After more than a month-long vacancy, a “For Lease” notice now decorates the former Pinkberry storefront on Chapel Street.

The frozen yogurt store closed for business more than a month and a half ago without notifying its employees in advance, after an eviction notice was posted on the storefront. Although Pinkberry management said in October that the store was only temporarily closed, the building has remained vacant since September, and John Wareck of Chapel Investment — the real estate company that owns the property — posted a “For Lease” sign on the building this week.

After the store vacated in late September, several employees claimed that the Pinkberry franchise owner had failed to pay them their full wages. Although Pinkberry management said in an email to the News on Oct. 16 that checks were being sent that week, three weeks later, employees are still awaiting their wages.

As a result of the wage theft, several of the former employees attempted to file a lawsuit, said former employee Bohannon, but they were unable to find a lawyer or successfully organize.

“A lot of [the employees] don’t know law or finance well, but we know something is wrong when people go unpaid for months,” former employee Tiasha Smith said. “This makes it hard to bring together a lawsuit.”

The lawsuit — which the workers have since abandoned — sought to sue the franchise owner for several different counts of labor injustice including wage theft, the extended employment of unregistered minors, improper working hours for minors and improper payment practices.

Workers were not registered under the Department of Labor, said four employees, which made it impossible to file complaints. In addition, Karson frequently paid employees with cash, sometimes from the cash register, said Smith and former employee Jorden Lane.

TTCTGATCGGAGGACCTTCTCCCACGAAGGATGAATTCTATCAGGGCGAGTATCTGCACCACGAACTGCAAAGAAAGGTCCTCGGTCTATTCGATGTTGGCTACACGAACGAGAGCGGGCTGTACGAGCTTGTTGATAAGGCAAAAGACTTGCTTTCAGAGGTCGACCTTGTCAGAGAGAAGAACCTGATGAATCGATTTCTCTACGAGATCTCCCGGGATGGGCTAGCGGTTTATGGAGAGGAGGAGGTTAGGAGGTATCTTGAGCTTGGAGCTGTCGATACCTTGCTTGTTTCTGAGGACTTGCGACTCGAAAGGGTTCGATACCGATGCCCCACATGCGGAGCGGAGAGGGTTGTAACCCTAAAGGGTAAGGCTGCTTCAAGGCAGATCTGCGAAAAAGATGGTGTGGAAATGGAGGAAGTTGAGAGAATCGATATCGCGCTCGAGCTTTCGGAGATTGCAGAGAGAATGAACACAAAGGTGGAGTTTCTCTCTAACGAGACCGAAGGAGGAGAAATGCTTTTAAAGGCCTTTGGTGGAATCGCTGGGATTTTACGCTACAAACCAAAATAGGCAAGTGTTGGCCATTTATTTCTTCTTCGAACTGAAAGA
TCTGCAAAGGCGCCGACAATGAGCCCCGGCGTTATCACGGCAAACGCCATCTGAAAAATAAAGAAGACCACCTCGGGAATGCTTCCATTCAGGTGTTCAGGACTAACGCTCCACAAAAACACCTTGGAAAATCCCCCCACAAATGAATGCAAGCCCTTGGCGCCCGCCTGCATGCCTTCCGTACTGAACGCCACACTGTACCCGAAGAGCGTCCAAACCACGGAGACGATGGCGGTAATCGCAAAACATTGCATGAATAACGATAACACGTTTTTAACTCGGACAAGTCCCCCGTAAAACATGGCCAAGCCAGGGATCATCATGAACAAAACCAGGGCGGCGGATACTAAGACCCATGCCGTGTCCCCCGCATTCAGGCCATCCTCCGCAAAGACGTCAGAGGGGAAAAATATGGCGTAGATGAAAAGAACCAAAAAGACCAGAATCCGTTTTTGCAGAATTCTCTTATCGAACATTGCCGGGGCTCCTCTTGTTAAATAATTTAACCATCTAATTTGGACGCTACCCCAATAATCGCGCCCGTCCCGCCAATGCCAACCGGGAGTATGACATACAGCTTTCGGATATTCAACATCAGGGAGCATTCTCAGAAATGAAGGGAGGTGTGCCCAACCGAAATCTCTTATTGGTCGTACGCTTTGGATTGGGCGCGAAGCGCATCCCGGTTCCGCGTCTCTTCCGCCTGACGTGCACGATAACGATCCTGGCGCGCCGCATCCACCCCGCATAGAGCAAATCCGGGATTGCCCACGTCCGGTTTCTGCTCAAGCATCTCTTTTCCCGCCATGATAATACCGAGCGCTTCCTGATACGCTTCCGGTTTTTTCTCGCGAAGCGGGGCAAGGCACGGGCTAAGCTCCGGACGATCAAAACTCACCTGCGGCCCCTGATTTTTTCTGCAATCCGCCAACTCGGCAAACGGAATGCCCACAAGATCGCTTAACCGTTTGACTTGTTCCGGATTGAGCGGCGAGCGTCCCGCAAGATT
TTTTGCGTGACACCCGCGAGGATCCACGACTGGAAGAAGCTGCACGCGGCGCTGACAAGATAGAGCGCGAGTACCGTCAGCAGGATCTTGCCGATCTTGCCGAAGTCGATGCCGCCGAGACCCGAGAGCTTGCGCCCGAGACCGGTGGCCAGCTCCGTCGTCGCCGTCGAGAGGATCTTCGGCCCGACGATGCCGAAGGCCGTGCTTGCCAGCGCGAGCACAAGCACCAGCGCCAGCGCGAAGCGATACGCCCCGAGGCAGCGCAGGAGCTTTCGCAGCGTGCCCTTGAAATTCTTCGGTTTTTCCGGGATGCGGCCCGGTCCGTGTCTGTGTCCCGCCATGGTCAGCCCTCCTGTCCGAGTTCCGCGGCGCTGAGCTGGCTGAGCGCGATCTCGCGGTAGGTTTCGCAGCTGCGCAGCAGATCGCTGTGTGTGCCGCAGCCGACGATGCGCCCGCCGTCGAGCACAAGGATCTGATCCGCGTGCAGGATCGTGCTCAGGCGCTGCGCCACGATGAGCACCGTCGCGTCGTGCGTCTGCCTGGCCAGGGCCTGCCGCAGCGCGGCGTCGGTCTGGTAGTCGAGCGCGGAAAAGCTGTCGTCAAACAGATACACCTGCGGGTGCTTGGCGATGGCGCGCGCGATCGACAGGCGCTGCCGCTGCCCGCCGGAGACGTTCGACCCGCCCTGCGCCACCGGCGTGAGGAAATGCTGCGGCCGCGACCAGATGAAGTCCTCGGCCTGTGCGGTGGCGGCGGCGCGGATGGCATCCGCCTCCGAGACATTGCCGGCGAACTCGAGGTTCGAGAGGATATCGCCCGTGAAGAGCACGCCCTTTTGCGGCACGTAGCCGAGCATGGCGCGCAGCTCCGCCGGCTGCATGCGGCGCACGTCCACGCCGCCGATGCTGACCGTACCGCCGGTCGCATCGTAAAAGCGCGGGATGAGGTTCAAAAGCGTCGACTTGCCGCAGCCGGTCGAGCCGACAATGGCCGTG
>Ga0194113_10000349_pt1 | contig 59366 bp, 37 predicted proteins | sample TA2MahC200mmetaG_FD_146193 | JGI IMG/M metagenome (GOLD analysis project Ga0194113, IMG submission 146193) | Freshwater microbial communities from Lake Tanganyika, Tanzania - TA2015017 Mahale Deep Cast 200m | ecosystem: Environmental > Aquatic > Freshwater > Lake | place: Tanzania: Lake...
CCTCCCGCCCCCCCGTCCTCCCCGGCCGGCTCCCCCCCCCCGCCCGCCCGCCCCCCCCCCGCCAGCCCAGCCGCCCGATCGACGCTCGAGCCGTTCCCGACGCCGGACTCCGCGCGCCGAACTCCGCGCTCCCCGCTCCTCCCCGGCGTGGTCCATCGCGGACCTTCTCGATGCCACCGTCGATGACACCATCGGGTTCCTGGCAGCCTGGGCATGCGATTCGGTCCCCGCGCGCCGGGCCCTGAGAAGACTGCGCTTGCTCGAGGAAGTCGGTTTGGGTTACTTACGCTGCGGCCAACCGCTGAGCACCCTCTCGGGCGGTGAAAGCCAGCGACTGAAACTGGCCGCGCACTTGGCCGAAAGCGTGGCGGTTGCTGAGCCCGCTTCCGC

“I want to get this sorted out not just for me but for all of us as a group,” Lane said. “This is our spending money, our wages, and it is not right.”

Lane said that franchise owner Jamie Karson has withheld from workers up to $20,000, including $1,000 that he is personally owed.

Karson did not respond to requests for comment about the workers’ wages.

Smith said many employees have attempted to contact Karson multiple times to no avail.

Pinkberry Senior Vice President of Marketing and Design Laura Jakobsen said in an Oct. 16 email to the News that employees were being paid, but Jacobson has not responded to request for comment this week.

“Pinkberry’s franchisee has told us that his employees are getting paid and checks were being sent out this week,” Jakobsen said. “As we pride ourselves on our franchisees’ service and their employees’ well-being, we are tracking this issue until it is resolved.”

But most employees have not received checks from Pinkberry despite frequent attempts to contact the franchise, Bohannon said, and those that did get checks have only been partially compensated.

Bohannon said she recently received a check in the mail, but it did not cover the entire sum she was owed. Former employee Romello Poncey reported being owed approximately $315 in unpaid wages. He said that he did receive a check for $300 about a month ago, but when he tried to cash it, the check bounced because the account had insufficient funds.

Minors under the age of 16 also worked past 11 p.m., added Smith, which is a violation of the Connecticut Department of Labor’s time and hour restrictions.

“Some of the workers were older and [Pinkberry] was their only job,” Smith said. “They are still recovering from the closing; there was no two-week notice to find another job.”

Some workers began searching for new jobs back in September, after not being paid for weeks.

Thienson Nguyen, manager of Froyo World on High Street, said that in September, three Pinkberry employees inquired about available jobs at Froyo World because they were “not being paid” at Pinkberry. Two other local business owners interviewed echoed his sentiment, saying Pinkberry workers have approached them looking for a job.